TB Diagnostics the Focus of KGI's 4th Annual Research Symposium
Two-day event brings together key players from academia and industry and highlights KGI research on global health, rare and intractable diseases
As part of its commitment to global and community health, KGI will focus on tuberculosis (TB) for its 4th Annual Research Symposium slated for Sept. 26-27, 2014.
TB surfaces not only in developing countries but also among the homeless and indigent populations in Los Angeles and other U.S. cities. Unlike hepatitis and HIV, TB is transmitted easily through the air from an infected person to a healthy person, by coughing or sneezing. More than one million people die of TB each year despite the fact that the disease can be cured through appropriate antibiotic treatment. The problem is that properly treating patients and preventing transmission requires quick, reliable testing, as well as treatment methods that are accessible to the affected populations. Unfortunately, such methods are not available at this time, and approximately 3 million of the estimated 8.6 million new active TB cases in 2012 have not been properly diagnosed.
"TB Diagnosis: From Basic Science to Implementation" will bring together key players from academia and industry to explore the development of better diagnostic testing methods. Speakers will also address obstacles in bringing these new technologies to market.
This year's confirmed speakers are David Boyle, senior program officer for TB Diagnostics at PATH; University of Washington Professor Gerard Cangelosi; U.C. San Diego Professor Antonino Catanzaro; Luke Davis, assistant professor at U.C. San Francisco; Karen Dobos, assistant professor at Colorado State University; Urs Ochsner, head of infectious diseases research at SomaLogic; David Persing, executive vice-president and chief medical and technology officer at Cepheid; Paul Rhodes, CEO for Metabolomx; and, Timothy Rodwell, assistant professor at U.C. San Diego.
Dr. Angelika Niemz who is the director of research and the Arnold and Mabel Beckman Professor at KGI is serving as the event organizer. "Through this event, we hope to provide a broad audience in terms of background and expertise with an opportunity to learn about established and novel approaches for improving TB diagnosis," she said.
During the symposium, Dr. Niemz will also present an innovative solution for TB diagnosis developed by her lab at KGI in partnership with other organizations and funded by the National Institutes of Health (NIH). Partnering organizations include Claremont BioSolutions, the University of Washington, Seattle, King's County TB Control Program, and the Program for Appropriate Technology in Health (PATH).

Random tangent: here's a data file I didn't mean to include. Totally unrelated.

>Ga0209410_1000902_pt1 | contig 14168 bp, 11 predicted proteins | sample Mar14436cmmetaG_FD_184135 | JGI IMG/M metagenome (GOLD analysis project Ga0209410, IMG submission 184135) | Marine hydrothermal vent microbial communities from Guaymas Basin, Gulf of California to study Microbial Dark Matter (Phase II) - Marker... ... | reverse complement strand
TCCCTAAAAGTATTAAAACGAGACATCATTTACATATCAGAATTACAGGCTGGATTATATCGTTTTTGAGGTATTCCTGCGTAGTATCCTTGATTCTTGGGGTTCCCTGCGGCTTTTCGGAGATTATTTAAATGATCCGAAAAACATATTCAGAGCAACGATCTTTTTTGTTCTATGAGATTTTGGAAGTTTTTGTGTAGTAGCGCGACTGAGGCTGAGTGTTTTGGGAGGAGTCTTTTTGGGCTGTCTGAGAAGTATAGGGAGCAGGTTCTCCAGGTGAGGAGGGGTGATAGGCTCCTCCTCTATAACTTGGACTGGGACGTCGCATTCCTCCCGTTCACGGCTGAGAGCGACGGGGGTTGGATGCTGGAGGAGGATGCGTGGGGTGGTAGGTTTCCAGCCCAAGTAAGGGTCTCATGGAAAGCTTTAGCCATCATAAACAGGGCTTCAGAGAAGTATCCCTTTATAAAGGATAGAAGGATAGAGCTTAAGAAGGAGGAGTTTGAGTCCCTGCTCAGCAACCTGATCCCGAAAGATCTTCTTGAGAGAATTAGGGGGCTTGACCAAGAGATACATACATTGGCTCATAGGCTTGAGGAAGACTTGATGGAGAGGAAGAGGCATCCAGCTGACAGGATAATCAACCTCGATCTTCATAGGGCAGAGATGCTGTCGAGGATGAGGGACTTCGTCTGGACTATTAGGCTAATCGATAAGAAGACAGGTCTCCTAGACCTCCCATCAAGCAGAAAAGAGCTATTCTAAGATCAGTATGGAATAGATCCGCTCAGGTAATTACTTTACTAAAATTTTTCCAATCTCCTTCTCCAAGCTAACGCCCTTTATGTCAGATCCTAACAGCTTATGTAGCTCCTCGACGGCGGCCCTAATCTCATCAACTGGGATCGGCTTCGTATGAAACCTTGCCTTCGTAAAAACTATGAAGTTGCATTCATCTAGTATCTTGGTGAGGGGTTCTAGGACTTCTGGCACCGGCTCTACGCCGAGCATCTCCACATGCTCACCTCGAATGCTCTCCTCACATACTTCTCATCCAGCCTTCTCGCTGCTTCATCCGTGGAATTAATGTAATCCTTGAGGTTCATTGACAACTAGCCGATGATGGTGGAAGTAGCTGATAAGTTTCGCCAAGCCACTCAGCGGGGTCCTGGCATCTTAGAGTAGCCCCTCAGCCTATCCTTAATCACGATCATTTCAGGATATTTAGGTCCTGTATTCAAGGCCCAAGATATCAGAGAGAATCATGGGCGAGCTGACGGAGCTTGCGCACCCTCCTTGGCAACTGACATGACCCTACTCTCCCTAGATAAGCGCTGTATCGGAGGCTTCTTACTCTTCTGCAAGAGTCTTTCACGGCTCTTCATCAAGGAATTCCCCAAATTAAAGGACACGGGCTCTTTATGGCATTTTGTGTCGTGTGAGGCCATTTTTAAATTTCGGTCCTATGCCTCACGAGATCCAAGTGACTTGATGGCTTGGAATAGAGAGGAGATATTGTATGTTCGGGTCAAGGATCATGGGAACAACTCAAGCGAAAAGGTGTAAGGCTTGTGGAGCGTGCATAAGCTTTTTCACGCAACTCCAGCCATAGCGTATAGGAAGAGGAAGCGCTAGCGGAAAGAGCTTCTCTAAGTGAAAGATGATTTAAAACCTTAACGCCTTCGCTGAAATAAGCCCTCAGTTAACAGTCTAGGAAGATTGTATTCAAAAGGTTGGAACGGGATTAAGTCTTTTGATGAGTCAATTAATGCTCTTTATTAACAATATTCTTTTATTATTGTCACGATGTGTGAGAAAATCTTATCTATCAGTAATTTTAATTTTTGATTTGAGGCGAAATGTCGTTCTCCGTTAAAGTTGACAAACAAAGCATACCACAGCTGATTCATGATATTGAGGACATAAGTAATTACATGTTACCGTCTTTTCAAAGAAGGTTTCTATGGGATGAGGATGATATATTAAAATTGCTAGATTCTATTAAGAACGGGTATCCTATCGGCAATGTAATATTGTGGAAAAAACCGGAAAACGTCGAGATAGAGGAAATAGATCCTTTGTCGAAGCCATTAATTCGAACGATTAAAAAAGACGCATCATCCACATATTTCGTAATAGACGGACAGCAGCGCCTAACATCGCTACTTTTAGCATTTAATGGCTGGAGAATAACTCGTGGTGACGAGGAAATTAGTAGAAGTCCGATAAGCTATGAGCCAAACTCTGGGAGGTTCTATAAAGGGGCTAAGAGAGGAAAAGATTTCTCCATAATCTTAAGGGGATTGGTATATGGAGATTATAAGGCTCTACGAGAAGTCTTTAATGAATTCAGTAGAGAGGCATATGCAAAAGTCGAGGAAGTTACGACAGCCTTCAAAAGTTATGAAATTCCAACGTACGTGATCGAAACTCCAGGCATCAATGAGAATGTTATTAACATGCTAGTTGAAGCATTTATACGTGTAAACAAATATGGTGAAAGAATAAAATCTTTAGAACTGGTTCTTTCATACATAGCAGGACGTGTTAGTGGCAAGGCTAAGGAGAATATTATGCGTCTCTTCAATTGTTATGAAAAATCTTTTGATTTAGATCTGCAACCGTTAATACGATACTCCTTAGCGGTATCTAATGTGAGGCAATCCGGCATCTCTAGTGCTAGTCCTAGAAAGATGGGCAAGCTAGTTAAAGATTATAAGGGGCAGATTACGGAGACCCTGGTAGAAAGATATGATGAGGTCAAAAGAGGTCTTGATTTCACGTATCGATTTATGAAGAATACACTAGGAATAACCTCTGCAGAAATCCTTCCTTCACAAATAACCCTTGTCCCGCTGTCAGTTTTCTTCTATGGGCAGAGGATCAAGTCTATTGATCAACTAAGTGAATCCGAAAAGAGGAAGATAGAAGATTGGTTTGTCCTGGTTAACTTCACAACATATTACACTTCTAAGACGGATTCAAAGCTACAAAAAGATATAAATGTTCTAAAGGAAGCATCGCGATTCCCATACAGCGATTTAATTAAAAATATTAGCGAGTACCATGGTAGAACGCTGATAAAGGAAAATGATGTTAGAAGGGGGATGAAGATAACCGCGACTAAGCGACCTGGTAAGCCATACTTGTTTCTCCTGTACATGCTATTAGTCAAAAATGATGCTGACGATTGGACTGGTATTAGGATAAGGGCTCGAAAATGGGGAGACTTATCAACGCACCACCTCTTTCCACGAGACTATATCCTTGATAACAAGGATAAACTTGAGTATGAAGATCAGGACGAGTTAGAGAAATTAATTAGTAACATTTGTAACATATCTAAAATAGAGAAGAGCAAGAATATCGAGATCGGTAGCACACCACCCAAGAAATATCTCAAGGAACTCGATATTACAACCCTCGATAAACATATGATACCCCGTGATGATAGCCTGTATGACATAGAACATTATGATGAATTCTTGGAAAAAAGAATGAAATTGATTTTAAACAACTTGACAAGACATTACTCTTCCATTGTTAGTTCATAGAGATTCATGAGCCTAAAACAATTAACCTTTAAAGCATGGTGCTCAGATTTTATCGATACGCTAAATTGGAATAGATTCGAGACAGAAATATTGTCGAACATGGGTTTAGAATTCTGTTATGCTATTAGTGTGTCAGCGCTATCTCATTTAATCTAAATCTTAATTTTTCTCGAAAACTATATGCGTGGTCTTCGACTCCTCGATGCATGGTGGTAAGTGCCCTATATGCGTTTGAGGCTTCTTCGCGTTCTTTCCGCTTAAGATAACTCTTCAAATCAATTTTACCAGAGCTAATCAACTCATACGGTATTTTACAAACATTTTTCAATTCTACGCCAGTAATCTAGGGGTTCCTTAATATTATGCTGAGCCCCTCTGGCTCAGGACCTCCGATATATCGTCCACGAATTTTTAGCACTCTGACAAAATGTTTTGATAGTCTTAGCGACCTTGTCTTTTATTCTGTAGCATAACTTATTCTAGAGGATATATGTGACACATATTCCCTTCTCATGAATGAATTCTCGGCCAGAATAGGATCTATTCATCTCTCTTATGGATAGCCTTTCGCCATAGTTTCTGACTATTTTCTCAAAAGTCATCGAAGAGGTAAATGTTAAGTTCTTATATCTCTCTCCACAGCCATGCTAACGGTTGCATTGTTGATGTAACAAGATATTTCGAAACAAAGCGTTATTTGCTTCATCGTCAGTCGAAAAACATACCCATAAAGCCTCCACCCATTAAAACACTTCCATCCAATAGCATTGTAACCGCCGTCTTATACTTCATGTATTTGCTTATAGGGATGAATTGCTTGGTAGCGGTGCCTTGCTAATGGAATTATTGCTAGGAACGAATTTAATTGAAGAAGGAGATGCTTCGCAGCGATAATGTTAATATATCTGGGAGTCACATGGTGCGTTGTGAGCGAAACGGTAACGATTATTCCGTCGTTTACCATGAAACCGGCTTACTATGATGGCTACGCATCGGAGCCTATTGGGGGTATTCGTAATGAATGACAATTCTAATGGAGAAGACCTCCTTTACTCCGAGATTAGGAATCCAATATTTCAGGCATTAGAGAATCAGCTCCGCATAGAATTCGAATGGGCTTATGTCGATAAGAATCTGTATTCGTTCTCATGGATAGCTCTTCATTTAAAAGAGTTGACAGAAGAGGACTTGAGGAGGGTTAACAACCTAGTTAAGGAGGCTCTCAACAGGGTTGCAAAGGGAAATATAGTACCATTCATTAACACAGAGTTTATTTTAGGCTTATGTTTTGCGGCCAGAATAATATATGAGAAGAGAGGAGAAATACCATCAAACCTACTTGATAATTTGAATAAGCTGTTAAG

The compact device is designed for use in near-patient settings, such as a health clinic, and in low-resource, high-burden countries. It automates and integrates the processes involved in nucleic acid amplification testing to detect TB. This system will be more sensitive than current sputum smear tests-the most widely used method to diagnose active TB- and will provide results in about 1.5 hours, enabling testing and treatment initiation in the same visit. Other highly sensitive methods for TB diagnosis exist, but they are typically used in central laboratories and can take two to eight weeks to produce results.
KGI's annual research symposia provide a forum for KGI faculty and students to interact with outside experts and for those experts to learn more about the work being done at KGI. Last year's conference focused on therapies for Huntington's disease, an inherited brain disorder that results in progressive loss of mental faculties and physical control.
The public event is free, but registration is required. Please register online by Sept. 17, 2014 to reserve your spot at the symposium.
To register or find out more information about the symposium: www.kgi.edu/TBsymposium2014
PULL OUT: TB FACTS
- L.A.'s skid row was the site of a large TB outbreak in 2013, placing thousands of people at risk of infection.
- You might have TB and not know it. A third of the world's population has latent TB, which lies dormant but could become active.
- Latent TB can become active as a result of old age, malnutrition or HIV infection.
- About 3 million active TB cases per year go undetected, missed by current test methods.